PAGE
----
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Could This Deficiency be to Blame for Your Mystery Symptoms?

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CoQ10 for Heart Health Millions of people suffer daily from a collection of vague symptoms that interfere with their enjoyment of life. These symptoms typically include low energy, cloudy thinking, muscle and joint discomfort.

Oftentimes, wild goose chase of doctors, pharmaceutical drugs and other therapies ensues. Unfortunately and perhaps even more frequently, many just chalk their “mystery” symptoms up to getting older and accept their state of suffering.

Well, if this sounds all too familiar, I’ve got news for you. The solution to your problems could be as simple as correcting a deficiency. , or for short, is a cellular energy booster and powerful antioxidant and it is an essential part of your body’s energy-producing process. is found throughout your body, but is most highly concentrated in heart muscles because of the high energy demands there. Low levels of affects many people over the age of 50 and can severely compromise heart function, a fact that many doctors unfortunately either do not understand or refuse to acknowledge.

CoQ10 Fuels Your Heart

When your heart has the high levels of CoQ10 it needs, it can function optimally. But when levels get low, your heart strains to do its job, and ultimately, your entire body suffers. Suboptimal heart function can result in the “mystery” symptoms that people often complain about as they get older, and for which doctors rarely have long-term solutions to offer.

Remember That Your Heart Is Your Engine

I like to think about it this way. Your heart works day in and day out to bring crucial oxygen and nutrients to literally every cell in your body, especially your brain cells. It is essentially the “engine” that is powering your entire body, and on average it needs to beat about 100,000 times a day to get its job done. That means it will beat billions of times over the course of your life. Sounds like a lot of work and strain on the heart muscles? It is, which is why taking care of your heart and keeping it strong is the key to a healthy heart and a long life.

Why Take Supplemental CoQ10?

Many experts agree that it’s critical to supplement with CoQ10 as you age. After the age of 30, natural levels of CoQ10 begin to diminish. By the age of 50, this depletion of CoQ10 continues to accelerate and by age 70, your natural CoQ10 levels may be 50% lower than they were when you were a young adult![3]

We all know that as we age, our bodies do not perform as well in certain areas. But in many of these cases, there’s little we can do about it. That’s why I get so excited about CoQ10. It’s one tool that enables us to fight back against aging, and provide our bodies with a nourishing antioxidant that it is struggling to produce!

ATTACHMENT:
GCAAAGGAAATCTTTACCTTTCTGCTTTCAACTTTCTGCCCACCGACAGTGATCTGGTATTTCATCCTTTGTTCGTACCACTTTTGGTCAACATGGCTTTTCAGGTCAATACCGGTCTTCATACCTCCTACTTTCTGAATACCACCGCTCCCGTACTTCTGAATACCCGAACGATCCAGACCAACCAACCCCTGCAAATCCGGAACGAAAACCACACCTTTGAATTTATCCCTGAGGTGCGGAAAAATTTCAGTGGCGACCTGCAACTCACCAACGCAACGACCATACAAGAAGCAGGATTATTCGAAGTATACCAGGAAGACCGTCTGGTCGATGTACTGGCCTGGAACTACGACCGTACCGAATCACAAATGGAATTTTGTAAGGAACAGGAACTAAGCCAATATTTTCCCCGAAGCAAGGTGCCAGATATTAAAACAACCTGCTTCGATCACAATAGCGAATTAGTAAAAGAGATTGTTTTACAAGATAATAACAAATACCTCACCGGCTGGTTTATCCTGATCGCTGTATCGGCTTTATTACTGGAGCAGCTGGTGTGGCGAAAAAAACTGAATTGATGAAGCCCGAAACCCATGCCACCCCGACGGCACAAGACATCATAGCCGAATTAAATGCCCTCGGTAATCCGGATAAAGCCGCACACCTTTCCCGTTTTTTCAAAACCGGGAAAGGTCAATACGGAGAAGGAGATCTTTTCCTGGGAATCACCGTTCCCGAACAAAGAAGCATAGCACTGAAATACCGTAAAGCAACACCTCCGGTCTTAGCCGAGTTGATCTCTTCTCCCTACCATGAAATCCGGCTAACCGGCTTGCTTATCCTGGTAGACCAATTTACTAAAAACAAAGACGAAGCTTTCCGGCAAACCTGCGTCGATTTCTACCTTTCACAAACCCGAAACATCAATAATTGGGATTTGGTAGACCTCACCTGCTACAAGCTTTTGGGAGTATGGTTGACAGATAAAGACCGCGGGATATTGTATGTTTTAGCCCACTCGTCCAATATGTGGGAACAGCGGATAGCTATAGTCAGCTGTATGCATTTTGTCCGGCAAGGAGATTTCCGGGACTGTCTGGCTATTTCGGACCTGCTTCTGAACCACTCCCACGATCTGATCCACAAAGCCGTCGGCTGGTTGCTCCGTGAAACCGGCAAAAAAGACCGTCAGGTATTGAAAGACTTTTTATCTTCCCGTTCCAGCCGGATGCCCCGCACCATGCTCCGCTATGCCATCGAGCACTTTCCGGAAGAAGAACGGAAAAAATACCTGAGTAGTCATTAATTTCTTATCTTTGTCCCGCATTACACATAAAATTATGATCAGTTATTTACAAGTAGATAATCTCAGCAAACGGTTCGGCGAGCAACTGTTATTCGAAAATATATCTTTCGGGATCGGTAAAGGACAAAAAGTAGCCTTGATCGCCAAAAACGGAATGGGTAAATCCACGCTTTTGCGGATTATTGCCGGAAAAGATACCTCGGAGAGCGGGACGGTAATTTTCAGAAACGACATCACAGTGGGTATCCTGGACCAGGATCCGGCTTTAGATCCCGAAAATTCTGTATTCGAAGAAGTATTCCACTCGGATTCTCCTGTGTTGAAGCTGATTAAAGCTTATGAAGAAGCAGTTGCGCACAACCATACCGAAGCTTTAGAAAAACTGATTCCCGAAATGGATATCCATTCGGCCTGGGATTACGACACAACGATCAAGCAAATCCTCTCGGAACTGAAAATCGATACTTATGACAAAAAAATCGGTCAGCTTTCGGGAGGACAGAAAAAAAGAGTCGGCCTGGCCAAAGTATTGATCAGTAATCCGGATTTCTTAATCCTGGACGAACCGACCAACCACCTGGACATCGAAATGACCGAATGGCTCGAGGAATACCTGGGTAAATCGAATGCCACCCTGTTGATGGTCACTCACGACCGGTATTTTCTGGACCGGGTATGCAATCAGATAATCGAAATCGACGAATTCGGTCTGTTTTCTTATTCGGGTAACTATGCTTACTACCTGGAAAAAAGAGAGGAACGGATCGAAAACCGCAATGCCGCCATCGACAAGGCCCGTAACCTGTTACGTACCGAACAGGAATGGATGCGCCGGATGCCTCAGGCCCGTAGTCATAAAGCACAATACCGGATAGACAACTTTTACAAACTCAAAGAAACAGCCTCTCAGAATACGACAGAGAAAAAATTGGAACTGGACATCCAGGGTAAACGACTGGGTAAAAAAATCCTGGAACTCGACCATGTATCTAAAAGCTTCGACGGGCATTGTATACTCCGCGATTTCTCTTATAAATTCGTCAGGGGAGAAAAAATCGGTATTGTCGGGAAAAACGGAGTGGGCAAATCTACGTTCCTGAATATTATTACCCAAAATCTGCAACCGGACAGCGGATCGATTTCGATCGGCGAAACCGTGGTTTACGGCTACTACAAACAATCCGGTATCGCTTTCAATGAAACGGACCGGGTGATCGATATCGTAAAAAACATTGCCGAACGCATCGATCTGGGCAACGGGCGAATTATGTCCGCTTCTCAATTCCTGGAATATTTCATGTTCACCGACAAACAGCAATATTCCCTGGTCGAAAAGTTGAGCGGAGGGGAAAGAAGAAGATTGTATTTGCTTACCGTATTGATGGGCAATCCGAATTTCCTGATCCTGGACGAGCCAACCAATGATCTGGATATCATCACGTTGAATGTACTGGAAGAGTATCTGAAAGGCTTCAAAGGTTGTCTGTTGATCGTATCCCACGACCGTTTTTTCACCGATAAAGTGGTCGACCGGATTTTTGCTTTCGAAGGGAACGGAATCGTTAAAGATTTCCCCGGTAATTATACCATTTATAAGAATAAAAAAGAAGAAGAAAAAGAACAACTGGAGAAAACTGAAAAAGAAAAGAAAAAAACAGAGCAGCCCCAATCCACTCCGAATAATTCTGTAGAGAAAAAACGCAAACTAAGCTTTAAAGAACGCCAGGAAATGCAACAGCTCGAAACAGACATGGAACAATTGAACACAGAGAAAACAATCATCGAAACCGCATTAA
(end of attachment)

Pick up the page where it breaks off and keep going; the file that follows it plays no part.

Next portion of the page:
However, age isn’t the only factor that accelerates the loss of CoQ10. You may be shocked to learn that one of the worst culprits is pharmaceutical drugs, especially statins. One in three Americans over 50 take a statin drug, which means that millions of hearts are being needlessly jeopardized on an ongoing basis.

The Benefits of CoQ10 Are Too Good to Ignore

I’ve read hundreds of CoQ10 studies from around the world and I can tell you with confidence that CoQ10 is amazingly safe and well tolerated by the human body. There appears to be no toxicity associated with CoQ10, even at very high levels. A common dose is 100-200 mg per day, but many people safely take doses as high as 600 mg a day. Also, CoQ10 has virtually no side effects. It doesn’t make you jittery or upset your stomach, and it doesn’t conflict with any other medications or supplements you may take.

Here’s just a short list of some of the things CoQ10 does for your body:

  • Energizes your heart and keeps it pumping strong
  • Supports brain health and mental clarity
  • Increases cellular energy and effectively combats fatigue
  • Fights off harmful free radicals that accelerate aging

I’m Not Sure Why Mainstream Medicine Is Anti-CoQ10

In Japan and Europe, CoQ10 is widely accepted by the medical community. In the U.S. however, while CoQ10 is very popular among consumers, many conventional medical doctors have been very reluctant to recommend it. You would think that with so many people on CoQ10-depleting statin drugs now, it would be exactly opposite.

Don’t Get Cheated by Synthetic CoQ10

You can find CoQ10 supplements everywhere, but they’re not all the same, so it’s important to know what to look for. CoQ10 comes in two different isomers, or molecular forms. One form, the trans isomer, is found naturally in the human body. The other form, the cis isomer, must be synthesized in a laboratory. Unfortunately, many supplements are made with the unproven synthetic cis-form of CoQ10. Synthetic CoQ10 is made by combining a compound found in tobacco plants with other chemicals, and generally results in a very impure product. Based on my research, the best form of supplemental CoQ10 is produced by a unique yeast-fermentation process, which yields the natural trans-form of CoQ10. This CoQ10 is bio-identical to the CoQ10 found in the body and free of the impurities found in synthetic CoQ10. Natural, yeast-fermented trans-form CoQ10 is the type of CoQ10 that has been used in the vast majority of clinical trials over the past 30 years.